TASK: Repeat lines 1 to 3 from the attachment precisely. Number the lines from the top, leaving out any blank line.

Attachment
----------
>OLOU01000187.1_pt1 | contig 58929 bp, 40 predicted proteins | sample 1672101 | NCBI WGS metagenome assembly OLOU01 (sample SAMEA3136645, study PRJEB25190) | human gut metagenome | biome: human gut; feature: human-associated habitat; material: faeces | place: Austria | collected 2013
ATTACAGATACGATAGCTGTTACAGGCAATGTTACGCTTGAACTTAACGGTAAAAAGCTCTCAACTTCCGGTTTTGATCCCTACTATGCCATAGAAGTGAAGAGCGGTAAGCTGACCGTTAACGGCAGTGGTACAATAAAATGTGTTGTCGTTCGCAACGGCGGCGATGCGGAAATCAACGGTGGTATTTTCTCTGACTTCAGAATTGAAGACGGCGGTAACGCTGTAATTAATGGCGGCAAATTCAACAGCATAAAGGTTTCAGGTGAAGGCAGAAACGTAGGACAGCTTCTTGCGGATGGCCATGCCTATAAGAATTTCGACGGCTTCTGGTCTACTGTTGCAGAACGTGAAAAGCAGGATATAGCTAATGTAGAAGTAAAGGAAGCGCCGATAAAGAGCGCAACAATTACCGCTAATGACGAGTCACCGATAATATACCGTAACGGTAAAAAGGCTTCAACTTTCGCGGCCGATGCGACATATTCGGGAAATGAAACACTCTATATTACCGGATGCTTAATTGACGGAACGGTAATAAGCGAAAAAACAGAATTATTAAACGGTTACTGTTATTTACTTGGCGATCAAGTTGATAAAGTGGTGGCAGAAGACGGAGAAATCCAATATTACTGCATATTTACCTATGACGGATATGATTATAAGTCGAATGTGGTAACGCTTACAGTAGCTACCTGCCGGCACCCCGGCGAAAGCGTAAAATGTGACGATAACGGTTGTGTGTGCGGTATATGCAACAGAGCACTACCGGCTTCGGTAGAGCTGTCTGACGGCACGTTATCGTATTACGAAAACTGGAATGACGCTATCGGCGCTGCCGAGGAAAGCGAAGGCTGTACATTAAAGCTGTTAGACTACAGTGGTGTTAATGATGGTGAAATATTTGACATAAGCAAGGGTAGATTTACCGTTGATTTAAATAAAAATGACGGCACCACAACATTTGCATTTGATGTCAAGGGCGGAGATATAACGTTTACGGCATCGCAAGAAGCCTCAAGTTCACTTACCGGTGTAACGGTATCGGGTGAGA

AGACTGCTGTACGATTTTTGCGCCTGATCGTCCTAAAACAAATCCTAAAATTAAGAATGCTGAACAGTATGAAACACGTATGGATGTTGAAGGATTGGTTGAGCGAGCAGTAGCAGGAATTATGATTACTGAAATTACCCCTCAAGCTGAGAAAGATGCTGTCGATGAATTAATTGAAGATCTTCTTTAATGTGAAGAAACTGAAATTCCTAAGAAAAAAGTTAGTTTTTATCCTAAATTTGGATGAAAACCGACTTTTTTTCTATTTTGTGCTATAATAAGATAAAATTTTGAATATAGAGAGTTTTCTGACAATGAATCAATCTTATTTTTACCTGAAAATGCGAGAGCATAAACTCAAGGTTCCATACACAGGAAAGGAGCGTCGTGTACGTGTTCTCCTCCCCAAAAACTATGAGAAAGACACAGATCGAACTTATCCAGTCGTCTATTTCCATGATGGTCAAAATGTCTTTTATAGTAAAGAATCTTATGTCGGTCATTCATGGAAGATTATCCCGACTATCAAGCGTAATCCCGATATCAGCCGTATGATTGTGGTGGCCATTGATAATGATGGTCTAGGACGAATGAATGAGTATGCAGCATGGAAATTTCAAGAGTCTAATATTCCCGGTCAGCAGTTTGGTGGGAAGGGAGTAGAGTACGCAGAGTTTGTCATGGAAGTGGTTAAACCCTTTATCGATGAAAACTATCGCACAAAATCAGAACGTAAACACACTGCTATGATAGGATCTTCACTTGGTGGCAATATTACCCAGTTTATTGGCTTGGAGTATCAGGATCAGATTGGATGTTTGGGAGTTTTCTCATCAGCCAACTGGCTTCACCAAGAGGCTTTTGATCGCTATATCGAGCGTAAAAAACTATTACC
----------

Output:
>OLOU01000187.1_pt1 | contig 58929 bp, 40 predicted proteins | sample 1672101 | NCBI WGS metagenome assembly OLOU01 (sample SAMEA3136645, study PRJEB25190) | human gut metagenome | biome: human gut; feature: human-associated habitat; material: faeces | place: Austria | collected 2013
ATTACAGATACGATAGCTGTTACAGGCAATGTTACGCTTGAACTTAACGGTAAAAAGCTCTCAACTTCCGGTTTTGATCCCTACTATGCCATAGAAGTGAAGAGCGGTAAGCTGACCGTTAACGGCAGTGGTACAATAAAATGTGTTGTCGTTCGCAACGGCGGCGATGCGGAAATCAACGGTGGTATTTTCTCTGACTTCAGAATTGAAGACGGCGGTAACGCTGTAATTAATGGCGGCAAATTCAACAGCATAAAGGTTTCAGGTGAAGGCAGAAACGTAGGACAGCTTCTTGCGGATGGCCATGCCTATAAGAATTTCGACGGCTTCTGGTCTACTGTTGCAGAACGTGAAAAGCAGGATATAGCTAATGTAGAAGTAAAGGAAGCGCCGATAAAGAGCGCAACAATTACCGCTAATGACGAGTCACCGATAATATACCGTAACGGTAAAAAGGCTTCAACTTTCGCGGCCGATGCGACATATTCGGGAAATGAAACACTCTATATTACCGGATGCTTAATTGACGGAACGGTAATAAGCGAAAAAACAGAATTATTAAACGGTTACTGTTATTTACTTGGCGATCAAGTTGATAAAGTGGTGGCAGAAGACGGAGAAATCCAATATTACTGCATATTTACCTATGACGGATATGATTATAAGTCGAATGTGGTAACGCTTACAGTAGCTACCTGCCGGCACCCCGGCGAAAGCGTAAAATGTGACGATAACGGTTGTGTGTGCGGTATATGCAACAGAGCACTACCGGCTTCGGTAGAGCTGTCTGACGGCACGTTATCGTATTACGAAAACTGGAATGACGCTATCGGCGCTGCCGAGGAAAGCGAAGGCTGTACATTAAAGCTGTTAGACTACAGTGGTGTTAATGATGGTGAAATATTTGACATAAGCAAGGGTAGATTTACCGTTGATTTAAATAAAAATGACGGCACCACAACATTTGCATTTGATGTCAAGGGCGGAGATATAACGTTTACGGCATCGCAAGAAGCCTCAAGTTCACTTACCGGTGTAACGGTATCGGGTGAGA

AGACTGCTGTACGATTTTTGCGCCTGATCGTCCTAAAACAAATCCTAAAATTAAGAATGCTGAACAGTATGAAACACGTATGGATGTTGAAGGATTGGTTGAGCGAGCAGTAGCAGGAATTATGATTACTGAAATTACCCCTCAAGCTGAGAAAGATGCTGTCGATGAATTAATTGAAGATCTTCTTTAATGTGAAGAAACTGAAATTCCTAAGAAAAAAGTTAGTTTTTATCCTAAATTTGGATGAAAACCGACTTTTTTTCTATTTTGTGCTATAATAAGATAAAATTTTGAATATAGAGAGTTTTCTGACAATGAATCAATCTTATTTTTACCTGAAAATGCGAGAGCATAAACTCAAGGTTCCATACACAGGAAAGGAGCGTCGTGTACGTGTTCTCCTCCCCAAAAACTATGAGAAAGACACAGATCGAACTTATCCAGTCGTCTATTTCCATGATGGTCAAAATGTCTTTTATAGTAAAGAATCTTATGTCGGTCATTCATGGAAGATTATCCCGACTATCAAGCGTAATCCCGATATCAGCCGTATGATTGTGGTGGCCATTGATAATGATGGTCTAGGACGAATGAATGAGTATGCAGCATGGAAATTTCAAGAGTCTAATATTCCCGGTCAGCAGTTTGGTGGGAAGGGAGTAGAGTACGCAGAGTTTGTCATGGAAGTGGTTAAACCCTTTATCGATGAAAACTATCGCACAAAATCAGAACGTAAACACACTGCTATGATAGGATCTTCACTTGGTGGCAATATTACCCAGTTTATTGGCTTGGAGTATCAGGATCAGATTGGATGTTTGGGAGTTTTCTCATCAGCCAACTGGCTTCACCAAGAGGCTTTTGATCGCTATATCGAGCGTAAAAAACTATTACC